Monterey, More than classics: Monterey Car Week is a new car showcase, ClassicCars.com Journal
Ford photo

Ford is expanding the Heritage Edition versions of its Ford GT with the latest celebrating the 1964 GT40 prototype racing cars. As the Ford GT enters its final year of production, the 2022 version will be available in vintage livery including Wimbledon White paint with Antimatter Blue graphics and triple racing stripes, exposed carbon-fiber details, and Lightspeed Blue Alcantara seating.

Bentley Muliner Bacalar and Blower continuation cars

Shown at a private event in England but for the first time to the public (see photo above) were the new Bentley Muliner Collections, including the Bacalar and the first of the Blower continuation series that is part of Bentley’s “Classic portfolio.”

Singer DLS

Monterey, More than classics: Monterey Car Week is a new car showcase, ClassicCars.com Journal
Singer photo

Previously seen at the Goodwood Festival of Speed, the Singer Dynamics and Lightweighting Study made its North American debut on the Monterey Peninsula. 

“DLS represents Singer’s exploration of the ultra-high-performance potential of the air-cooled Porsche 911, on behalf of their clients,” the company said, adding that all 75 to be built already are sold.

The company also showed a Porsche, “the Hollywood commission,” inspired by a 1969 911E restored by Singer founder Rob Dickinson. 

“The restoration of my 1969 car was an intensely personal project,” Dickinson said. “I drove the hell out of the car every day around the Hollywood Hills and kept getting stopped to ask if I’d sell it. My answer was always no. But the experience was the seed that led to the founding of Singer as a way to enable other owners to pursue their personal vision for the ultimate air-cooled 911.”

Lotus Emira and Radford Lotus Type 62-2

Monterey, More than classics: Monterey Car Week is a new car showcase, ClassicCars.com Journal
Radford Lotus Type 62-2 | Larry Edsall photo

Another car making its US debut was the Lotus Emira, an electric hypercar with 2,000 horsepower, and in livery inspired by the Lotus Type 99T that Ayrton Senna drove to victory in the Detroit Grand Prix in 1987.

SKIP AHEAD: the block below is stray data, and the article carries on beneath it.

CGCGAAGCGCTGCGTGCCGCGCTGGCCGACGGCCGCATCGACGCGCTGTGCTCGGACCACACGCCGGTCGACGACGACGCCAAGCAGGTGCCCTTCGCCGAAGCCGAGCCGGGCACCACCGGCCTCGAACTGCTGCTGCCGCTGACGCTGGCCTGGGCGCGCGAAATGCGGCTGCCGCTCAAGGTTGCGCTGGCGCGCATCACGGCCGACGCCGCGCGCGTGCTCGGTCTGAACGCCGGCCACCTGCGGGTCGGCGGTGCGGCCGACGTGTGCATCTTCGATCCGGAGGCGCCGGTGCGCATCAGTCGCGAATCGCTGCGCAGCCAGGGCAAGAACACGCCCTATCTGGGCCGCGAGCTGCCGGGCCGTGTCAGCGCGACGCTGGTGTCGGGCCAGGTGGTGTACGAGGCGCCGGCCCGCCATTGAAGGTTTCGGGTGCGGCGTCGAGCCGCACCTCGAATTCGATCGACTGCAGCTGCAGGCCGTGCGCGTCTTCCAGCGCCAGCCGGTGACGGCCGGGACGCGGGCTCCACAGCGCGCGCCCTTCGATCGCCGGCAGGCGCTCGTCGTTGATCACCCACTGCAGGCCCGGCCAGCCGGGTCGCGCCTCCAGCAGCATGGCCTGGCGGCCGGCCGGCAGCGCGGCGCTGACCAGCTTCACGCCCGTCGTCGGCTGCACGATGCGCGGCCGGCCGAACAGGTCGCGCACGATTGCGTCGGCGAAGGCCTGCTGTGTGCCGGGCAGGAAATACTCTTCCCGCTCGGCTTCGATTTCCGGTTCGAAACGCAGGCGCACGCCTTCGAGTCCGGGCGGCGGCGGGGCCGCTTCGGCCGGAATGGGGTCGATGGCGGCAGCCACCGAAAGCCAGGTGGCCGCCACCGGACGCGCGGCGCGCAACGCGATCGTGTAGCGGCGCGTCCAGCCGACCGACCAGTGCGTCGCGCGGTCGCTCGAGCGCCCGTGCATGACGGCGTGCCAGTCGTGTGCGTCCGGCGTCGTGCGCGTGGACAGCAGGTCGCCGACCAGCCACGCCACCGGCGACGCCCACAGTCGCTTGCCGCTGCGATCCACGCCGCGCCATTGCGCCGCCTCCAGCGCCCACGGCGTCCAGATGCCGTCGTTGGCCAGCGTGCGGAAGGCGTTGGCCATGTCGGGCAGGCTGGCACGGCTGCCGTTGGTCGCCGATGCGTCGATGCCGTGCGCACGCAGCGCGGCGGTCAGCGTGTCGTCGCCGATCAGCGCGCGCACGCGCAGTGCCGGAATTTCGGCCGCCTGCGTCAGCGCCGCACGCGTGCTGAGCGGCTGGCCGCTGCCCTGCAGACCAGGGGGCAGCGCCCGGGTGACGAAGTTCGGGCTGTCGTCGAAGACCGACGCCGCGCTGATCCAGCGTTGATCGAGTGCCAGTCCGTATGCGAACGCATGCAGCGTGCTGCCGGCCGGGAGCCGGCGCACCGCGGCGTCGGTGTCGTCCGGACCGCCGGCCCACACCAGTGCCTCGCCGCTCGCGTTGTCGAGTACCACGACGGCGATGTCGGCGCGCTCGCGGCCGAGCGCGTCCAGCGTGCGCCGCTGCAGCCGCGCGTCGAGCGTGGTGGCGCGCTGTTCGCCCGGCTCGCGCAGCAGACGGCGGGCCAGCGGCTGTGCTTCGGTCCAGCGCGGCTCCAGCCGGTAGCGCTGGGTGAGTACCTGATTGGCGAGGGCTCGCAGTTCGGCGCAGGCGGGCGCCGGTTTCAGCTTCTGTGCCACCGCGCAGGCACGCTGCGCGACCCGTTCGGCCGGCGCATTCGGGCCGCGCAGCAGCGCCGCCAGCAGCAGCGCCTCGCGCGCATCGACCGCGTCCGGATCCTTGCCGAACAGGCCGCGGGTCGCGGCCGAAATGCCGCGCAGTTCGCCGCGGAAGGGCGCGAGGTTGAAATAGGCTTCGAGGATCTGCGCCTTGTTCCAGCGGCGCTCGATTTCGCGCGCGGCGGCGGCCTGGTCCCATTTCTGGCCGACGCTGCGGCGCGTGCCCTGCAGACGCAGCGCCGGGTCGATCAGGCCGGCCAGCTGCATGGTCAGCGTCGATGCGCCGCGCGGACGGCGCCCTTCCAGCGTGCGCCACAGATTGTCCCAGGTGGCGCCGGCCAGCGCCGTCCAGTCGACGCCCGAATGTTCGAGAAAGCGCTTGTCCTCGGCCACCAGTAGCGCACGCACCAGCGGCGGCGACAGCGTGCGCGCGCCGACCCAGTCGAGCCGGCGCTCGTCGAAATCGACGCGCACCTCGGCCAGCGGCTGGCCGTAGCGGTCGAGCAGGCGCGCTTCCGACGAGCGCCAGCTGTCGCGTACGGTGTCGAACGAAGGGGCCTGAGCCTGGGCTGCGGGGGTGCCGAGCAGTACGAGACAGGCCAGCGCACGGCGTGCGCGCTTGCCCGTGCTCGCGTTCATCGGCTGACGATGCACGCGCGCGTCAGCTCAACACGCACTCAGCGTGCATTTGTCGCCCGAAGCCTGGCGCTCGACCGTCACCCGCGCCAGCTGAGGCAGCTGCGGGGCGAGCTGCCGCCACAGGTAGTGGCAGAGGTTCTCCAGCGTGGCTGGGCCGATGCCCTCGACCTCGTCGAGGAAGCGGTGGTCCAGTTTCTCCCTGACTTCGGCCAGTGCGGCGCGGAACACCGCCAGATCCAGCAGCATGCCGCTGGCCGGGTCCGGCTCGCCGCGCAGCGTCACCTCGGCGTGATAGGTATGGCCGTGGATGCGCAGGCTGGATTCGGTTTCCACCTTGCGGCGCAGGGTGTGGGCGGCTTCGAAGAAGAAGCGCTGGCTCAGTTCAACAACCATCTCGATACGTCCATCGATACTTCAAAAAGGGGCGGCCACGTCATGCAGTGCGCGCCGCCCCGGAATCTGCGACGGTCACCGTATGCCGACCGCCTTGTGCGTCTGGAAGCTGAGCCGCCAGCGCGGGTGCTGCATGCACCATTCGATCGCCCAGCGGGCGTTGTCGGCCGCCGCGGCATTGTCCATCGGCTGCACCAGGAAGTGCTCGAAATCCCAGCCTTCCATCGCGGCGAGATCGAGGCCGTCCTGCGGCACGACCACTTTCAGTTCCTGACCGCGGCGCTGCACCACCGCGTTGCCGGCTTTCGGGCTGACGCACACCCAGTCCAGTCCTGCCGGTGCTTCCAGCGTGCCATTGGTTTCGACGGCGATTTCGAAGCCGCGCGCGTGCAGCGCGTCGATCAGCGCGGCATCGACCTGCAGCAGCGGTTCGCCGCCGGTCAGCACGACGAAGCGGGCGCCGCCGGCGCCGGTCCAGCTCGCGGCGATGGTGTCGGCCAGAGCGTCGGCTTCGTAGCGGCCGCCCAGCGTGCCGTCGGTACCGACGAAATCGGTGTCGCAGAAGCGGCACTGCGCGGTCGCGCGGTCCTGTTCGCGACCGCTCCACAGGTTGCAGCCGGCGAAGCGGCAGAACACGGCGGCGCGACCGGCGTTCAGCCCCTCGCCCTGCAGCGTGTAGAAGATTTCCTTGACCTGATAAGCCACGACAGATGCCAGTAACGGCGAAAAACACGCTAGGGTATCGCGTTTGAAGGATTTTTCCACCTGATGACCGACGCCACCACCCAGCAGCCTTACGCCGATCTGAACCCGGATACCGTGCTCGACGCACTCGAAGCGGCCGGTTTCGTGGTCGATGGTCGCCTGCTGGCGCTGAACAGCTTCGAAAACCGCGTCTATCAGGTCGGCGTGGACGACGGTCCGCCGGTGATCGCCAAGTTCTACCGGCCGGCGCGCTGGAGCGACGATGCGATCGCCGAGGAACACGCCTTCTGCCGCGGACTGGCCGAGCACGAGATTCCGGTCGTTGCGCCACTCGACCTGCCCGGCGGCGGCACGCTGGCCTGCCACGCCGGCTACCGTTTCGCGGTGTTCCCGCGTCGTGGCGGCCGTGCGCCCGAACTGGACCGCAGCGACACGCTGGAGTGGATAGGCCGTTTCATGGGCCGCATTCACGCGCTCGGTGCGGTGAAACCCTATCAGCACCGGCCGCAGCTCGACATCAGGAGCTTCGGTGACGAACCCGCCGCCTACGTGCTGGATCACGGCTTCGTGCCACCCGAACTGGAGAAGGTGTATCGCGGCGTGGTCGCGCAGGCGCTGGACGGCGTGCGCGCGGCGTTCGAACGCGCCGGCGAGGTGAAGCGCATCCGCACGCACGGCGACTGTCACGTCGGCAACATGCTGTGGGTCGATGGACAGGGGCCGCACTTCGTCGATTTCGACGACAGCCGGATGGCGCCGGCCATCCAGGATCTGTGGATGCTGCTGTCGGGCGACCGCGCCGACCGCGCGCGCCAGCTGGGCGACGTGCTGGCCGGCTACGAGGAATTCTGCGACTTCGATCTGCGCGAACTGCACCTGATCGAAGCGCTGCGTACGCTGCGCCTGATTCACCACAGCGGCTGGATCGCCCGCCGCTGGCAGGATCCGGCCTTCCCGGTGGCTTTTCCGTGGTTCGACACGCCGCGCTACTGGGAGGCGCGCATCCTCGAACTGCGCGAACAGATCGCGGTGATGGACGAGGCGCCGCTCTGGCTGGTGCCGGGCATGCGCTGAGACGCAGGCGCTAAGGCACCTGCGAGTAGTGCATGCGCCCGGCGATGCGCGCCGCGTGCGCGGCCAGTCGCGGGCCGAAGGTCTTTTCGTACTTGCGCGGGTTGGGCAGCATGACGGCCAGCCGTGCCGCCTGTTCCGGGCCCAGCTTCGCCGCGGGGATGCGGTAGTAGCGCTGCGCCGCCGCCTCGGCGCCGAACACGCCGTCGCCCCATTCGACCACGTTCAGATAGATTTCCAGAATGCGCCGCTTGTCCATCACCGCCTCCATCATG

Also debuting was the Radford-bodied Lotus Type 62-2, the new coachbuilder’s take on the Lotus Type 62 sports racing prototype of the 1960s.

McLaren Artura

Monterey, More than classics: Monterey Car Week is a new car showcase, ClassicCars.com Journal
McLaren photo

The McLaren Artura had its North American debut during Monterey Car Week. It is a hybrid powered by a twin-turbocharged 3.0-liter V6 with an electric motor, good for more than 700 horsepower and a reported 1,661 pound-feet of torque. The car also features McLaren’s MCLA (carbon lightweight architecture) and its first electronic differential and new rear suspension.

Shelby F-150 Super Snake

Monterey, More than classics: Monterey Car Week is a new car showcase, ClassicCars.com Journal
Shelby American photo

Shelby American unveiled its 2021 F-150 Super Snake pickup truck and said it plans a production run of 300 units of the $105,708 truck with a 775-horsepower, supercharged 5.0-liter V8 that will move the truck to 60 mph in 3.4 seconds.

It added that the truck is capable of 0-to-100mph and back to zero in just 8.3 seconds.

Hennessey Venom F5

Monterey, More than classics: Monterey Car Week is a new car showcase, ClassicCars.com Journal
Hennessey photo

Texas-based Hennessey Special Vehicles announced that it hsa pre-sold all 24 of its $2.1 million Venom F5 supercars, each to be powered by a twin-turbocharged 6.6-liter V8 pumping out 1,817 horsepower and 1,193 pound-feet of torque. Hennessey expects the cars to top out at 311 mph (500 km/h). 

Larry Edsall
A former daily newspaper sports editor, Larry Edsall spent a dozen years as an editor at AutoWeek magazine before making the transition to writing for the web and becoming the author of more than 15 automotive books. In addition to being founding editor at ClassicCars.com, Larry has written for The New York Times and The Detroit News and was an adjunct honors professor at the Walter Cronkite School of Journalism and Mass Communication at Arizona State University.